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Consider a shaft which is fixed at one of the ends and is acted upon by a torque at the free end as shown.

enter image description here We take a plane inside the shaft as shown in the figure before the torque is applied. I'm interested in knowing how the plane will look after the torque has been applied.

enter image description here

My intuition tells me that the plane will be bent (for the lack of a better word) after the loading as shown below. (

enter image description here However if that is the case, the radial lines will curve at the end of loading and one of the major assumptions that the book I'm referring to for studying torsion in circular shafts, is that the radial lines must remain straight at all times.

Conversely, if the radial lines are to remain straight at all times, that would mean the plane after the loading doesn't bend and remains flat. However, is this possible physically, provided that the two edges (shown in red below) are fixed.

enter image description here

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  • $\begingroup$ what do you mean by radial lines? $\endgroup$
    – NMech
    Dec 15, 2021 at 10:42
  • $\begingroup$ Like the radius. In the third image the radius is straight before but has curved after the loading $\endgroup$ Dec 15, 2021 at 10:45

2 Answers 2

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Your intuition that the plane twists is correct in the case of the circular cross-sections (at least); although the example in the image is not representative.

The total cross-section rotates uniformly. I.e. every point on the cross-section rotates by an angle $\theta$. So you end up with a cross-section like:

enter image description here

Figure: torsion angle (source: Beer mechanics of materials)

The total rotation angle (in the elastic/linear range) at each point is given by:

$$\theta = \frac{M \cdot L}{G\cdot J}$$

where:

  • M is the torque
  • L is the distance
  • G is shear modulus
  • J is the polar moment of inertia.

So each crosssection rotates the same -- although the center point does not seem to move at all. So the surface that is swept is a twisted plane. More like a helical plane

enter image description here enter image description here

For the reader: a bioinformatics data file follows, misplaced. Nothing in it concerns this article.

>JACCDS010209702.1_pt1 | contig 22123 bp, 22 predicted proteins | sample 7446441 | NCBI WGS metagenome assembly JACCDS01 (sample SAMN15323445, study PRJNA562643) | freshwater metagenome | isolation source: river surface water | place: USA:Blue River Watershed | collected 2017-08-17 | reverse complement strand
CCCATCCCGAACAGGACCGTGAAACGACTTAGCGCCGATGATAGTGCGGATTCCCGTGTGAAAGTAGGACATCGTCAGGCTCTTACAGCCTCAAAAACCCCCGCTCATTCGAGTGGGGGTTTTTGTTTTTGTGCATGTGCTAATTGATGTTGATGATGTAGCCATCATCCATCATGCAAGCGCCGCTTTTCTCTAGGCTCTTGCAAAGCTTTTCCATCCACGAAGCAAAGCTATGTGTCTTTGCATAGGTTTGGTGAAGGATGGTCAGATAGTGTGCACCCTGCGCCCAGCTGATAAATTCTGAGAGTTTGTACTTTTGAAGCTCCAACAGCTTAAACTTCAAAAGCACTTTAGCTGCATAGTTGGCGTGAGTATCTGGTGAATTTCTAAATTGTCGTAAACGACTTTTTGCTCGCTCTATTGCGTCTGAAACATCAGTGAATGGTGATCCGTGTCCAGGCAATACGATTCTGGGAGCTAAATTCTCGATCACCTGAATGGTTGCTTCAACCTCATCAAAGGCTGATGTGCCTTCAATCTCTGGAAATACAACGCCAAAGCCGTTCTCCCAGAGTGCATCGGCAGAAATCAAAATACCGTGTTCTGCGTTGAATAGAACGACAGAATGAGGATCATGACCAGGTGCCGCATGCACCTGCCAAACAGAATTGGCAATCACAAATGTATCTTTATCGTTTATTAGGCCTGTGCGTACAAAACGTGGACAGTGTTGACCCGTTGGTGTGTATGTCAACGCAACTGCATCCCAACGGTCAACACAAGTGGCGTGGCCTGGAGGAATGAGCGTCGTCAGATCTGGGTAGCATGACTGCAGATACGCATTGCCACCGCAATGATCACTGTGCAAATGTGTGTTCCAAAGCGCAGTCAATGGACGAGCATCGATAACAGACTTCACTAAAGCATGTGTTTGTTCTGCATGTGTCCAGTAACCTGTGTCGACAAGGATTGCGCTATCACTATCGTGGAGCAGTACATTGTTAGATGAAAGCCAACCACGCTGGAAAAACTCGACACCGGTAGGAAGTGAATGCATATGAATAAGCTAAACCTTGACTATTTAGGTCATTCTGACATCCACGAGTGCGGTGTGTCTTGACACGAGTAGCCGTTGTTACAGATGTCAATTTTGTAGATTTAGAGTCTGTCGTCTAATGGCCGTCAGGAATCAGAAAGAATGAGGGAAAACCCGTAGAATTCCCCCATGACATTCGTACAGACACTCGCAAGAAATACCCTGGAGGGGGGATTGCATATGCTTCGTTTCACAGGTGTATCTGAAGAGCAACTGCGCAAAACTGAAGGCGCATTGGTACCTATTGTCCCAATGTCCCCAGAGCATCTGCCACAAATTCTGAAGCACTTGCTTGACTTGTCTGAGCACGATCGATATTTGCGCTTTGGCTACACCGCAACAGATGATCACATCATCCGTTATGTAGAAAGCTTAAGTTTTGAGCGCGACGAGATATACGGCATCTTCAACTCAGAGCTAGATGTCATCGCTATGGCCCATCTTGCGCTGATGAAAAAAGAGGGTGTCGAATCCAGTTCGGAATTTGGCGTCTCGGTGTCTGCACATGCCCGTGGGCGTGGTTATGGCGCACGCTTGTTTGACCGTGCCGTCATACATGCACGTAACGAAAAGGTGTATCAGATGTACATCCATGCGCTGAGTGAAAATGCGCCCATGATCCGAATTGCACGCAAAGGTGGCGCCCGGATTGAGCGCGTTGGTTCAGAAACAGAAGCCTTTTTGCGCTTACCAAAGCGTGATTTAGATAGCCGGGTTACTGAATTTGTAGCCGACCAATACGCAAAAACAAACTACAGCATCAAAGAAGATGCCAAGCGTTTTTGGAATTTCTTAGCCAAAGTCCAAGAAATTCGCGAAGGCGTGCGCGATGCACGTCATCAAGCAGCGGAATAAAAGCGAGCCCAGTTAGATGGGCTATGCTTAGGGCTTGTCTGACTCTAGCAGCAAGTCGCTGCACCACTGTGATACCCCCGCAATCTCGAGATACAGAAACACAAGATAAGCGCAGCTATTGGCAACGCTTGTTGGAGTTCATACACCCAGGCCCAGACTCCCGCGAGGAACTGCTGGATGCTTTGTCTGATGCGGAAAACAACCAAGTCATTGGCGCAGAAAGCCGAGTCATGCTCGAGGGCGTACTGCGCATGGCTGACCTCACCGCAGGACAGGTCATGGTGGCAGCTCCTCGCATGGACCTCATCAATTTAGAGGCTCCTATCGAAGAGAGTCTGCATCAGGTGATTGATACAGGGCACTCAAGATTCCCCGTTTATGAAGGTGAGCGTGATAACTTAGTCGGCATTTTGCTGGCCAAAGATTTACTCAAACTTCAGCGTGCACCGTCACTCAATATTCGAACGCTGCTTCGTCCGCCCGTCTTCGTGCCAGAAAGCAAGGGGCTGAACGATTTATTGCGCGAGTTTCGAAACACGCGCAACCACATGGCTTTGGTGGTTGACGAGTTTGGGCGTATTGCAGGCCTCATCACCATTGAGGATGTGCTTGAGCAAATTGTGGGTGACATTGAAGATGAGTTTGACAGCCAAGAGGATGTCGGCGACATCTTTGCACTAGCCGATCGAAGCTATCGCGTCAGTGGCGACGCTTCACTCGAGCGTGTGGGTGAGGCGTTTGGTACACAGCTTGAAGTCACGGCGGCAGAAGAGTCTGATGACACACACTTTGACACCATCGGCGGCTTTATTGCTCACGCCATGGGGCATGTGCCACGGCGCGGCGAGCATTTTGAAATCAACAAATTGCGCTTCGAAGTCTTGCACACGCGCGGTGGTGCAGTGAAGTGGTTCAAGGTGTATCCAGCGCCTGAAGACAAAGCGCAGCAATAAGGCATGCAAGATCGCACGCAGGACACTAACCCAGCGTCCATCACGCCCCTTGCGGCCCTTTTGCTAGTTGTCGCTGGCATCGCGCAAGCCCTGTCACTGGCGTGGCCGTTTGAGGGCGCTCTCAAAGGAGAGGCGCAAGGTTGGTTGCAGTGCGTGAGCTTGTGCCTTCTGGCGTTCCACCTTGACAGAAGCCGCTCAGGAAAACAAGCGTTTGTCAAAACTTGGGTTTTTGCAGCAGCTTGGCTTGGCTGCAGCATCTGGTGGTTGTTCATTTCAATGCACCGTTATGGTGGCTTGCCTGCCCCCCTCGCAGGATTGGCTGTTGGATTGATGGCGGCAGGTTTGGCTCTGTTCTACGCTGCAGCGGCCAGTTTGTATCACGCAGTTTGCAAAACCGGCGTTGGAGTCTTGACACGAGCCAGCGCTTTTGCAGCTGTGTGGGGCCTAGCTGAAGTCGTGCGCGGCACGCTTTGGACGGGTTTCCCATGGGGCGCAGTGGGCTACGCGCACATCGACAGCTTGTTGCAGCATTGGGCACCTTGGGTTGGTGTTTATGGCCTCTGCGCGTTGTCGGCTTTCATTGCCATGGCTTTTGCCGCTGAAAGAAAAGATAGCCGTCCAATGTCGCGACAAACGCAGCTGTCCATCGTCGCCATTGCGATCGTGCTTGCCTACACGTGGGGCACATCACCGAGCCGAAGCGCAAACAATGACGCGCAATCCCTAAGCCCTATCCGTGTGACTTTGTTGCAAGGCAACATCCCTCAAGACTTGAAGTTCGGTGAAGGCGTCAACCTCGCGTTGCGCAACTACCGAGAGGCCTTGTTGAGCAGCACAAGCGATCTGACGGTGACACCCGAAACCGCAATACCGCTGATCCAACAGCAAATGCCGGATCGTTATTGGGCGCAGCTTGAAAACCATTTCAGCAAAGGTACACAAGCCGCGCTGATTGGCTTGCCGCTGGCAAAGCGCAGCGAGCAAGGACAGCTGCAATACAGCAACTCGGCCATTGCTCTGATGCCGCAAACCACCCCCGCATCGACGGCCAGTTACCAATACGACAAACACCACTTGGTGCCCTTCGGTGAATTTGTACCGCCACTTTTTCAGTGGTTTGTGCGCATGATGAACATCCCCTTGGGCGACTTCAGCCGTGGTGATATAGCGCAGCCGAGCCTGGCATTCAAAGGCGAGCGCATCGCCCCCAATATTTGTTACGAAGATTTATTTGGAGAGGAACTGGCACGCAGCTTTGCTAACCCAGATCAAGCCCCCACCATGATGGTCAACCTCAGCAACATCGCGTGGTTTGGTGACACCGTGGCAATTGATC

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  • $\begingroup$ Nice illustrations. If the plane turns to a helical plane after loading, then won't the radial lines, become curve? In that case the assumption that the radius must remain straight would be contradicted. The first time I studied the theory of torsion in circular shafts, I interpreted the twisting of the plane as a being a helix, as you told. I was revisiting the concepts today, and the assumption - Radius remains straight at all times, caught my eye, which seems to contradict the helical plane argument. $\endgroup$ Dec 15, 2021 at 11:39
  • $\begingroup$ That's why I added the illustration. Particularly the left one on the last line. You see that the radial lines are straight, however what they form is not a planar surface/plane. Insted you have this helicoid. In the helix, the radial lines are straight, check the right image on the last line $\endgroup$
    – NMech
    Dec 15, 2021 at 11:42
  • $\begingroup$ Ohh. So it is possible to have a helical plane with the radial lines being straight. So for a shaft fixed at one end this - ( drive.google.com/file/d/1giAHe85d6DDrG0HZQwX8V_RqkJTQ6ebq/… )will be the situation right? with the radial lines (shown in green) being straight and the plane being flat even after torsion. $\endgroup$ Dec 15, 2021 at 12:43
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    $\begingroup$ Yes exactly. The main difference with the post it is that is basically a cantilever beam in bending. However in the circular cross-section the adjacent component offer support and rotate together. $\endgroup$
    – NMech
    Dec 15, 2021 at 12:45
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    $\begingroup$ And another thing, it is very important how the torque is applied on the cross-section. If you clamp on the perimeter then you might see some bending of the radial lines. Normally, though (or if the radius is relatively small) the assumption is that the torque is spread across the entire cross-section. $\endgroup$
    – NMech
    Dec 15, 2021 at 13:15
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One easy way of imagining the deformation of the plane you show in your sketch is to cut the shaft into infinitesimally thin disks with thickness, dL, and imagine these disks look like a clock with only an hour hand at 12oc. Then rotate each disk by the amount of.

$$ \theta = \frac{32dL T}{ (\pi G D^4)}$$

  • T= torque
  • $\theta$ = angle of rotation
  • D = dimeter of shaft
  • G = shear modulus of regidity
  • π D^4 / 32 = J, polar moment of inertia of shaft

The hour hand now traces a curve and the plane in your sketch is now the plane generated by this curve and the central axis of the shaft.

The Important thing is $the\ thin\ disks $ remain $plane $ after deformation according to $St \ Venant.$

This is true only for small-angle deformations though.

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torque

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